Researchers from Spain and SA successfully ‘teleport’ an image

  • A team of researchers led by Dr Bereneice Sephton have successfully “teleported” an image across a network.
  • The feat was accomplished through the use of entangled photons and a nonlinear detector.
  • While not real teleportation as a bright laser is required, this protocol comes close to the teleportation we’ve seen in works of fiction.

Those who watch enough science fiction will be familiar with the concept of teleportation where something is transmitted through space to a secondary location. It’s the stuff of fantasy except, it may be closer to reality than you think.

Researchers from the University of the Witwatersrand (Wits) and the Institute of Photonic Sciences in Spain have published a paper in Nature Communications that demonstrates the “teleportation-like transport of ‘patterns’ of light.”

The experiment was conducted by Dr Bereneice Sephton as part of her PhD studies at Wits. Image – Wits.

The experiment was conducted by Dr Bereneice Sephton as part of her PhD studies at Wits.

“Traditionally, two communicating parties physically send the information from one to the other, even in the quantum realm,” explains Professor Andrew Forbes, lead PI from Wits. “Now, it is possible to teleport information so that it never physically travels across the connection – a ‘Star Trek’ technology made real.”

Unfortunately, teleportation has so far only been demonstrated with three dimensional states (imagine a three pixel image) therefore needing additional entangled photons to reach higher dimensions.”

Okay, but what does this all mean if, like us, you’re not a quantum scientist?

Essentially, by “teleporting” data over a network you’re not sending the data but leveraging the concept of entanglement. Entanglement is a phenomenon where the quantum states of separated particles are identical. This state can be influenced by interactions with the environment which appears to be how this team of researchers is sending an image without physically sending the image.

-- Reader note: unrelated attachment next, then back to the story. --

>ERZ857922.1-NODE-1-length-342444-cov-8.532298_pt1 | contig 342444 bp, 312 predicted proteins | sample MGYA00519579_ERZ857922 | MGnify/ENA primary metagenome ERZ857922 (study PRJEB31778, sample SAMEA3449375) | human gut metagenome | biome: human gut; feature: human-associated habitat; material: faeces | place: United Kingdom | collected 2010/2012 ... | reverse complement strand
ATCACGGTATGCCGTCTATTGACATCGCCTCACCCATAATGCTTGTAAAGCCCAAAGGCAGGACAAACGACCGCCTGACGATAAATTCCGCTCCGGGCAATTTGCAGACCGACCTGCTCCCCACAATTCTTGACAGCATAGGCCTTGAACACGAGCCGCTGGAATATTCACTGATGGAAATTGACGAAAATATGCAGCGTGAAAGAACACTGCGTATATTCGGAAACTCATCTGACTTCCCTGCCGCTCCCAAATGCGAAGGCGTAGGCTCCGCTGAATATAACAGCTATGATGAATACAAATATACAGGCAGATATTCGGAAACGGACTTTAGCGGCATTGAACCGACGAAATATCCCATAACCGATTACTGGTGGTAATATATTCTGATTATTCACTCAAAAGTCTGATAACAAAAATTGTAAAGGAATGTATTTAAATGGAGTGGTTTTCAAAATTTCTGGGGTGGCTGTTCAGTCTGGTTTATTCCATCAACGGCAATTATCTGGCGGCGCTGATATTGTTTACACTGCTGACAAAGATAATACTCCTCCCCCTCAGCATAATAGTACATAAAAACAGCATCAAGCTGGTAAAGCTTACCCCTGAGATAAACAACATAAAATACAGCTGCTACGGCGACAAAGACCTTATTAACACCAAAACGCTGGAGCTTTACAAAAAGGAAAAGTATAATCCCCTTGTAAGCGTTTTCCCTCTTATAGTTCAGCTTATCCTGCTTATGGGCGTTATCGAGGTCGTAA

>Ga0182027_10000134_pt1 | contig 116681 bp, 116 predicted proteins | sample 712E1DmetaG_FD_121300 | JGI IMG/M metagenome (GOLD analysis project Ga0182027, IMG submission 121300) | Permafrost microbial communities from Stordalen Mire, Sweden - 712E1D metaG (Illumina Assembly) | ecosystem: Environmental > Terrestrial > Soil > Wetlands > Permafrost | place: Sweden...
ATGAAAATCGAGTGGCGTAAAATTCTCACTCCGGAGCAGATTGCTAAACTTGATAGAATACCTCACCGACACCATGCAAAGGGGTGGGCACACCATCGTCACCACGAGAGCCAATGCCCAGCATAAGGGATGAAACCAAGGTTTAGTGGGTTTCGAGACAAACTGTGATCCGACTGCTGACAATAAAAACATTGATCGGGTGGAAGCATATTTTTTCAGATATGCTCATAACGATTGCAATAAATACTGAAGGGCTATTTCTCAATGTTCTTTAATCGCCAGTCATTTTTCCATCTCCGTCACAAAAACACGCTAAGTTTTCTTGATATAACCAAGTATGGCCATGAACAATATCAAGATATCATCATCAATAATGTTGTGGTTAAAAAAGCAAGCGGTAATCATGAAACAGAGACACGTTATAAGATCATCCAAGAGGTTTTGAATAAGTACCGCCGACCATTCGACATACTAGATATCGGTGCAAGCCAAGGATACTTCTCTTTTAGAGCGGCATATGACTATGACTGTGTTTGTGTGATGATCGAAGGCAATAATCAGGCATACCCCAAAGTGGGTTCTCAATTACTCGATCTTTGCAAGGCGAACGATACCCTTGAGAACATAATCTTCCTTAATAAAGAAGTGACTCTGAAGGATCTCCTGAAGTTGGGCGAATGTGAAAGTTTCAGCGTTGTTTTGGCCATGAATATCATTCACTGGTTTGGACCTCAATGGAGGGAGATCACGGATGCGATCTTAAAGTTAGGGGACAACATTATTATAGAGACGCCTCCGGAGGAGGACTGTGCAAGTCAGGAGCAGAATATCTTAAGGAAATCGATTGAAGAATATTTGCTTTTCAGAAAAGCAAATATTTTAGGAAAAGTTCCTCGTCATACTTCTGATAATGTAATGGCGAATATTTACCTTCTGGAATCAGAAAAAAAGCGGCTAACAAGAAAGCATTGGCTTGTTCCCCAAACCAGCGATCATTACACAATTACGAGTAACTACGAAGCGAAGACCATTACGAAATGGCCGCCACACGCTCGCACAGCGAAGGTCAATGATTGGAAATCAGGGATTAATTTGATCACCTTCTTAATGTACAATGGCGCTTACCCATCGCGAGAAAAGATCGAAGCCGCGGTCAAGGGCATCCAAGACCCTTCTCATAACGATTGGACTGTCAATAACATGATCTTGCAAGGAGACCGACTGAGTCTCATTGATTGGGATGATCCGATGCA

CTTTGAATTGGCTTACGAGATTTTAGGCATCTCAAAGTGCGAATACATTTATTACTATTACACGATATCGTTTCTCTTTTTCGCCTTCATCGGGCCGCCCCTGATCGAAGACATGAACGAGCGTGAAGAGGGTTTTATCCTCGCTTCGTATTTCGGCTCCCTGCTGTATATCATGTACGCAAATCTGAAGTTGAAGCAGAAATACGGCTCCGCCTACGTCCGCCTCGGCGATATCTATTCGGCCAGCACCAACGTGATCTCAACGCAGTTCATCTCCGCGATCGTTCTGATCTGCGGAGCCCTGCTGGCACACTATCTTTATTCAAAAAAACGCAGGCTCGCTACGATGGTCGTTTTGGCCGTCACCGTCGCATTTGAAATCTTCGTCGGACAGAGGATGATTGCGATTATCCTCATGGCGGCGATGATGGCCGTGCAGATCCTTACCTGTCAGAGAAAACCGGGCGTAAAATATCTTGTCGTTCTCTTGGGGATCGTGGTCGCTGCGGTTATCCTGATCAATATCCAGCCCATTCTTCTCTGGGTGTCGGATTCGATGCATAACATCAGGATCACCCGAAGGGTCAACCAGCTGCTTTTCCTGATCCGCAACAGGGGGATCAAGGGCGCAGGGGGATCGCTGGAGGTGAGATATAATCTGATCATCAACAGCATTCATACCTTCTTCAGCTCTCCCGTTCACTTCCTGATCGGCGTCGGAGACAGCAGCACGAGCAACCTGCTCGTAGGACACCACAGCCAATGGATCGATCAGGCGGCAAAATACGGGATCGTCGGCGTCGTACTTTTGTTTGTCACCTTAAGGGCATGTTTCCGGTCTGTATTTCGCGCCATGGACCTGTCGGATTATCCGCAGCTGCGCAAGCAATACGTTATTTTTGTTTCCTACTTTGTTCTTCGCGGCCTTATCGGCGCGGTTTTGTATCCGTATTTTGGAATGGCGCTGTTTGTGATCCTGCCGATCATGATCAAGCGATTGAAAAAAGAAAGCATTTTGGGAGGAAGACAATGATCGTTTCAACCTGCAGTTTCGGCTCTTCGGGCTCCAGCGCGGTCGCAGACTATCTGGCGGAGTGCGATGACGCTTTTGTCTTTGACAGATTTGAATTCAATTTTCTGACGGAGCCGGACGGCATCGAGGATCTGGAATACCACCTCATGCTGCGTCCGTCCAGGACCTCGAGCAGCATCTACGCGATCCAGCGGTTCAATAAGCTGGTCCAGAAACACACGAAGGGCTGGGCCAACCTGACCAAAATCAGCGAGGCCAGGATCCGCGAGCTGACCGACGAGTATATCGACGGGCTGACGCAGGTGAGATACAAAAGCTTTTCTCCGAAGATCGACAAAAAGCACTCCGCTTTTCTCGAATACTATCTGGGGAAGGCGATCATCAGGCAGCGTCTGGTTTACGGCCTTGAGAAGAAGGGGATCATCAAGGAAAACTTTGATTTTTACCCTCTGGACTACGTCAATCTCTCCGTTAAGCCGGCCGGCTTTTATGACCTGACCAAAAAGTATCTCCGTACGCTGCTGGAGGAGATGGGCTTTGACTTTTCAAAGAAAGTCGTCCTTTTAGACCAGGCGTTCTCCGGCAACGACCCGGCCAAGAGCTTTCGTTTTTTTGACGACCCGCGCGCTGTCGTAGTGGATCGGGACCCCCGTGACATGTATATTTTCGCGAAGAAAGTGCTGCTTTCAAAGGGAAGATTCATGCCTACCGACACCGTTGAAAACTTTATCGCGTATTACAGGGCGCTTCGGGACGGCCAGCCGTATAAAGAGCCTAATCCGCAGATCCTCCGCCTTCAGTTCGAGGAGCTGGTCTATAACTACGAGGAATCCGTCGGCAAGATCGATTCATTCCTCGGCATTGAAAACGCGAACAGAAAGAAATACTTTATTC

The team uses the example of sending a fingerprint to your bank. Normally, you would have to go into the bank and that information gets put into a file that moves through the bank’s network.

“In the newly proposed quantum transport scheme, the bank sends a single photon (one of an entangled pair) with no information to the customer, who overlaps it on a nonlinear detector with the information that is to be sent. As a result, the information appears at the bank exactly as if it had been teleported there. No information is ever physically sent between the two parties, so interception is fruitless, while the quantum link connecting the parties is established by the exchange of quantum entangled photons,” reads a blog published by Wits.

While it’s close to teleportation, Forbes explains that it isn’t really teleportation because the protocol requires a bright laser beam to make the nonlinear detector efficient. However, should this change in future, this protocol would be closer to the teleportation we see in books and movies.

“We hope that this experiment showing the feasibility of the process motivates further advances in the nonlinear optics community through pushing the limits towards a full quantum implementation,” Dr Adam Vallés, a lead on the project from the Institute of Photonic Sciences in Barcelona said.

“We have to be cautious now, as this configuration could not prevent a cheating sender from keeping better copies of the information to be teleported, which means we could end up with many Mr Spock clones in the Star Trek world if that is what Scotty wanted. From a practical point of view, the configuration that we currently demonstrate can already be used to establish a high-dimensional secure channel for quantum communications between two parties, provided that the protocol does not need to be fed with single photons, as would be the case for quantum repeaters,” Vallés added.

The next step in the research the team will conduct will focus on quantum transport across an optical fibre network.

This is all incredibly impressive and we wish Sephton and her team of researchers the best in their research.

[Image – Shahadat Rahman on Unsplash]


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